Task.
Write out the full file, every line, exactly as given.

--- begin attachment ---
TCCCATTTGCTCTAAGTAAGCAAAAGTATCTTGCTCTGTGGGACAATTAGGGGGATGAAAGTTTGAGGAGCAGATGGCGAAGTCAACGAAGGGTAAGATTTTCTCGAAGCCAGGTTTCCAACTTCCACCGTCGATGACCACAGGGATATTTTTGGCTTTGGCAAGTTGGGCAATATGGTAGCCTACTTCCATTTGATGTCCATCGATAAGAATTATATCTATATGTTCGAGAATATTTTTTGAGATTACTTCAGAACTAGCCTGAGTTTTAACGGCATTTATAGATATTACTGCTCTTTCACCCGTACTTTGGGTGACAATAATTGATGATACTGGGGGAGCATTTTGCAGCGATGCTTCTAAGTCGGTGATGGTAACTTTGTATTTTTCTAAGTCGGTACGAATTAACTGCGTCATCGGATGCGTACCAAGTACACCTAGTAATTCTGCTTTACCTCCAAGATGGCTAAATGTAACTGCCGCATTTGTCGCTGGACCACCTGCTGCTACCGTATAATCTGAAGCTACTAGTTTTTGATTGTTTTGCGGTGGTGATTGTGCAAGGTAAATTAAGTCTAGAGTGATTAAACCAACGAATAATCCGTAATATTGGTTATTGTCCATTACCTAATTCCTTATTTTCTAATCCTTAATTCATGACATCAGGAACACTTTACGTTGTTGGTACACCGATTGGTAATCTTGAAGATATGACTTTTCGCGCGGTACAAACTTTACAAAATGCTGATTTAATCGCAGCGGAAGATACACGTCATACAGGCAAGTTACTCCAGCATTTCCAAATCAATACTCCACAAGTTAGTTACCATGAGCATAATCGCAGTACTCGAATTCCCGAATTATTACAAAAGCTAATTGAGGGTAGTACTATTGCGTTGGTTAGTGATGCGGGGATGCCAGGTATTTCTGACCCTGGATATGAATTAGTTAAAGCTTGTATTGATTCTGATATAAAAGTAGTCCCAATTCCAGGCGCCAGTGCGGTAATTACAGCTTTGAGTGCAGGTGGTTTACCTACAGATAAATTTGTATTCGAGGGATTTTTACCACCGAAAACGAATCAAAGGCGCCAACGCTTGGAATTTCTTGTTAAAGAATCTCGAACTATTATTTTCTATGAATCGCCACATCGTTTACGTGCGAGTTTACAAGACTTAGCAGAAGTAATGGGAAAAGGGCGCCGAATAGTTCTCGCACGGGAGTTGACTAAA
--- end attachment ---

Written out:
TCCCATTTGCTCTAAGTAAGCAAAAGTATCTTGCTCTGTGGGACAATTAGGGGGATGAAAGTTTGAGGAGCAGATGGCGAAGTCAACGAAGGGTAAGATTTTCTCGAAGCCAGGTTTCCAACTTCCACCGTCGATGACCACAGGGATATTTTTGGCTTTGGCAAGTTGGGCAATATGGTAGCCTACTTCCATTTGATGTCCATCGATAAGAATTATATCTATATGTTCGAGAATATTTTTTGAGATTACTTCAGAACTAGCCTGAGTTTTAACGGCATTTATAGATATTACTGCTCTTTCACCCGTACTTTGGGTGACAATAATTGATGATACTGGGGGAGCATTTTGCAGCGATGCTTCTAAGTCGGTGATGGTAACTTTGTATTTTTCTAAGTCGGTACGAATTAACTGCGTCATCGGATGCGTACCAAGTACACCTAGTAATTCTGCTTTACCTCCAAGATGGCTAAATGTAACTGCCGCATTTGTCGCTGGACCACCTGCTGCTACCGTATAATCTGAAGCTACTAGTTTTTGATTGTTTTGCGGTGGTGATTGTGCAAGGTAAATTAAGTCTAGAGTGATTAAACCAACGAATAATCCGTAATATTGGTTATTGTCCATTACCTAATTCCTTATTTTCTAATCCTTAATTCATGACATCAGGAACACTTTACGTTGTTGGTACACCGATTGGTAATCTTGAAGATATGACTTTTCGCGCGGTACAAACTTTACAAAATGCTGATTTAATCGCAGCGGAAGATACACGTCATACAGGCAAGTTACTCCAGCATTTCCAAATCAATACTCCACAAGTTAGTTACCATGAGCATAATCGCAGTACTCGAATTCCCGAATTATTACAAAAGCTAATTGAGGGTAGTACTATTGCGTTGGTTAGTGATGCGGGGATGCCAGGTATTTCTGACCCTGGATATGAATTAGTTAAAGCTTGTATTGATTCTGATATAAAAGTAGTCCCAATTCCAGGCGCCAGTGCGGTAATTACAGCTTTGAGTGCAGGTGGTTTACCTACAGATAAATTTGTATTCGAGGGATTTTTACCACCGAAAACGAATCAAAGGCGCCAACGCTTGGAATTTCTTGTTAAAGAATCTCGAACTATTATTTTCTATGAATCGCCACATCGTTTACGTGCGAGTTTACAAGACTTAGCAGAAGTAATGGGAAAAGGGCGCCGAATAGTTCTCGCACGGGAGTTGACTAAA